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This is what I do I dived the Main wing by 5 like 10 /5= 2 then I add that on to the center wing works every time :+J
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Old Nov 22, 2012, 02:59 AM
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can someone please help me to calculate the centre of gravity of this wing, though its given in this plan i need to show workings on how i calculated it.

Here is the plan:

http://fadmuker.co.uk/html/meat_eater_plan.html
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Old Nov 22, 2012, 07:01 AM
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I found this the easiest CG calculator for a flying wing. It's a simple Excel file, and shows you the formula as well as has a working formula in the spreadsheet. Just enter the measurements (either in centimeters or inches, but don't mix!) as indicated.
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Old Nov 29, 2012, 10:48 PM
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CG determination for a delta-winged plane

To determine the proper center of gravity for a delta-winged plane, you must first figure out the length of the Mean Aerodynamic Chord (MAC). This is accomplished using the geometric method:

1. Determine the length of the root chord. That's the front-to-back length of the center of the wing. On the Meat Eater, there's a small cut-out for the motor. I'd just ignore that.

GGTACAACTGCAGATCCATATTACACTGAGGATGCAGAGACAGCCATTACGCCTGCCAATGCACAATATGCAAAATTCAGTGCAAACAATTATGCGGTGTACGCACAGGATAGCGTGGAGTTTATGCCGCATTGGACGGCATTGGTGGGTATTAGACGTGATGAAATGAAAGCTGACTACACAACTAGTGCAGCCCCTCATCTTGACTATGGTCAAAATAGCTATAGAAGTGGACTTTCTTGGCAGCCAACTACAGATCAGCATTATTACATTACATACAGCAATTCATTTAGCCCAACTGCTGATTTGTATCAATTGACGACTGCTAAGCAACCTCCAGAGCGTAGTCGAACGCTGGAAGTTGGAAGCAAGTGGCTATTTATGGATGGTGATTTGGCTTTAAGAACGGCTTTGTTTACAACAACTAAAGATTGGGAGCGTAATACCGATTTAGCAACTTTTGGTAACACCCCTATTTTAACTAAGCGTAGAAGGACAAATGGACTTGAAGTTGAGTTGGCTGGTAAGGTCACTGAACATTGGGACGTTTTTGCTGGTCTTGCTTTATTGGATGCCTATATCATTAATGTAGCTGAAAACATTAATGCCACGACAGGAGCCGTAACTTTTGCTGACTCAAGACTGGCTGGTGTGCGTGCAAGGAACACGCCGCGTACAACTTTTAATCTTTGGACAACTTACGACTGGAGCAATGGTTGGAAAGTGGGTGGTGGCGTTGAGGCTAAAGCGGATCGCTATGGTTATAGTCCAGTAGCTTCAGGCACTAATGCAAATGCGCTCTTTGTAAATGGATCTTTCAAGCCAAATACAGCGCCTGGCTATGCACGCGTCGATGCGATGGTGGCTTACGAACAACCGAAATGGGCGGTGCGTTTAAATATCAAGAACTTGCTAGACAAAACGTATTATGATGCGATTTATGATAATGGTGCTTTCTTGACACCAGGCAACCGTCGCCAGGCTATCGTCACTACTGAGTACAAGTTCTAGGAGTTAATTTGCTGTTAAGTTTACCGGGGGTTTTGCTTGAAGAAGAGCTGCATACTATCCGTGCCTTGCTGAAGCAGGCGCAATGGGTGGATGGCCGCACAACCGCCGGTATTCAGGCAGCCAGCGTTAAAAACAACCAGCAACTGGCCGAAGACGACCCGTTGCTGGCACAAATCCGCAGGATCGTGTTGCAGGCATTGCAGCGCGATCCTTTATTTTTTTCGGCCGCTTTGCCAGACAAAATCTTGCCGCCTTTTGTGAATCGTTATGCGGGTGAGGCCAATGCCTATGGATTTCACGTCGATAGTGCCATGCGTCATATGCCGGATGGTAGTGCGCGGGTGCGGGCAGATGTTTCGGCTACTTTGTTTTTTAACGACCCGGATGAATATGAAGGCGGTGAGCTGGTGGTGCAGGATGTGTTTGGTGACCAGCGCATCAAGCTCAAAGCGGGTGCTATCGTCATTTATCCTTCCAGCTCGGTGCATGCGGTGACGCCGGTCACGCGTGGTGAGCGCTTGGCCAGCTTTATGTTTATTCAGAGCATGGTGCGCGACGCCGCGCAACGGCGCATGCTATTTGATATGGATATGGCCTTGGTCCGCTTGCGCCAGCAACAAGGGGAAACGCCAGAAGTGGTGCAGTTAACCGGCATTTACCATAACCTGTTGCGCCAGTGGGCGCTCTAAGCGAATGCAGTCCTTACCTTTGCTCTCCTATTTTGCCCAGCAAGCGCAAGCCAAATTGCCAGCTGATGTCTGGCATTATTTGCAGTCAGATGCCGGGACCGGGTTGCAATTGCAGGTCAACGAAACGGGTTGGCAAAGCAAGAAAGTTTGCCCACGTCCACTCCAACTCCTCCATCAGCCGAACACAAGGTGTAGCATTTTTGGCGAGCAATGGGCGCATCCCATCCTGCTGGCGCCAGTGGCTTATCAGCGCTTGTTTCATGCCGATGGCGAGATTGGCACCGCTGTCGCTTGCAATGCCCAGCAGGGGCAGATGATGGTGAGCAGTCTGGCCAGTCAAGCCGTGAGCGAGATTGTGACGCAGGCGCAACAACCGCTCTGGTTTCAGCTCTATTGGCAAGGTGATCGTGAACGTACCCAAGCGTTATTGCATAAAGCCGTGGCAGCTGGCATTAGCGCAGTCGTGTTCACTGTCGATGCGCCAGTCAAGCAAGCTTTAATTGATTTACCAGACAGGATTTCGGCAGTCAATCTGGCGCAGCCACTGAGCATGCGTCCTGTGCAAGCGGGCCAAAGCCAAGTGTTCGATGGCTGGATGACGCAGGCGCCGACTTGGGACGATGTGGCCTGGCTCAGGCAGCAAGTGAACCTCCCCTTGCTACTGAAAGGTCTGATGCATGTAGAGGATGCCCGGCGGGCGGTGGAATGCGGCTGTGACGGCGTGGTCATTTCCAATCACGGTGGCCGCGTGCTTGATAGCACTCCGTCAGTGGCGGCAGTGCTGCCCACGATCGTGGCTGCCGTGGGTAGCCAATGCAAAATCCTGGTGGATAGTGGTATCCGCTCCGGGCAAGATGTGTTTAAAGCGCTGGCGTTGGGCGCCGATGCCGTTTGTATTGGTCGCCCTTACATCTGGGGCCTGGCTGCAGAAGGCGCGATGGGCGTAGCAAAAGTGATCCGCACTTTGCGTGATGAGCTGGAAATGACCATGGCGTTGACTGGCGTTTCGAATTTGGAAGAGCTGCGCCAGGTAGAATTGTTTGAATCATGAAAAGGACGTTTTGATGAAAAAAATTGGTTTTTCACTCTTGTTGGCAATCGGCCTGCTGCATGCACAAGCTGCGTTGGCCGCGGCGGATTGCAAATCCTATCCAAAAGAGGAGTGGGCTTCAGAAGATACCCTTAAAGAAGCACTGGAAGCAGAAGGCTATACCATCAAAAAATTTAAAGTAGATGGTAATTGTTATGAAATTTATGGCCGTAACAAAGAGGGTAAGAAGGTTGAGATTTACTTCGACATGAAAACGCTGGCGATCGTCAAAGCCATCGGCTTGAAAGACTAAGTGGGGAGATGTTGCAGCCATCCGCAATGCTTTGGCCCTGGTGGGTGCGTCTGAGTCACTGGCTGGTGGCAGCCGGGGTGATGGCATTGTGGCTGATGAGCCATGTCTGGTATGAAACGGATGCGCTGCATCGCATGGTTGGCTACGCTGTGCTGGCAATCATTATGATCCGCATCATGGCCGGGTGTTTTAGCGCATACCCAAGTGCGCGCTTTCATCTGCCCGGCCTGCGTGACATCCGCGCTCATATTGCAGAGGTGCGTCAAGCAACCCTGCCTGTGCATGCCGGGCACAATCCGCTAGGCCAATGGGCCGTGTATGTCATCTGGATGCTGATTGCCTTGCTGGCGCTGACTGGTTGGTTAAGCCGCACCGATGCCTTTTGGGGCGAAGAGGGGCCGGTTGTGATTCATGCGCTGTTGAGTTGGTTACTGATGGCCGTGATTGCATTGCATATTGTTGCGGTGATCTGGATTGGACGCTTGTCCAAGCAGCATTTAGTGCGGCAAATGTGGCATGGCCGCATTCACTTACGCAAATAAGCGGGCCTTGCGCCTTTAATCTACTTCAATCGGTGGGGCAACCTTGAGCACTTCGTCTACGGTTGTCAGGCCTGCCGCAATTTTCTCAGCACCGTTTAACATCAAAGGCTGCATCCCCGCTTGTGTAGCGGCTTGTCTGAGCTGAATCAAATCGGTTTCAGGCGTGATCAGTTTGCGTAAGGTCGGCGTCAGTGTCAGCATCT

2. Determine the length of the tip chord. That's the front-to-back length of the tip the wing. On the Meat Eater, there's an extension at the wing tip that's rounded in the front and swept back to a point at the rear. It's pretty small, so I'd just ignore that too.

3. Draw a line forward from the front of the root chord line that's the same length as the tip chord.

4. Draw a line rearward from the rear of the root chord line that's the same length as the tip chord.

5. Draw a line forward from the front of the tip chord line that's the same length as the root chord.

6. Draw a line rearward from the rear of the tip chord line that's the same length as the root chord.

7. Connect the ends of those extended lines diagonally.

8. The two lines will cross somewhere near the center of the wing. This location is the MAC.

9. Measure the distance from the leading edge to the trailing edge at that point, and you'll have the length of the MAC.

10. Multiply that length by 0.80, and that will be the center of gravity location as measured from the trailing edge (which is usually easier than measuring from the leading edge).

That should give you a good, rock-stable starting point for your maiden flight. Make sure you have lots of "up" elevon travel available--particularly if the airfoil does not have built-in reflex. Your elevons will have to provide the reflex by themselves. If the elevons seem ineffective and/or the plane requires lots of forward stick to fly level inverted, nudge the center of gravity rearward, but do so a little at a time. Each time you move it rearward (by adjusting the battery rearward, or by removing nose weight, or by adding weight to the rear of the plane), you should find you need less reflex in the elevons to fly level when the plane is upright.

The example pictured below is for a plane called a Meat-Eater. While it's not a "perfect" delta, the cut-off nose and the tips are small enough that I think their differences are negligible.

--Rocky
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Last edited by rockyabq; Nov 29, 2012 at 10:53 PM.
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Old Dec 05, 2012, 06:36 PM
clark ross
Joined Dec 2012
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delta cg

i have been locating the cg on a delta using the the flying wing formula
they always turn out nose heavy. what am i doing wrong?
cr73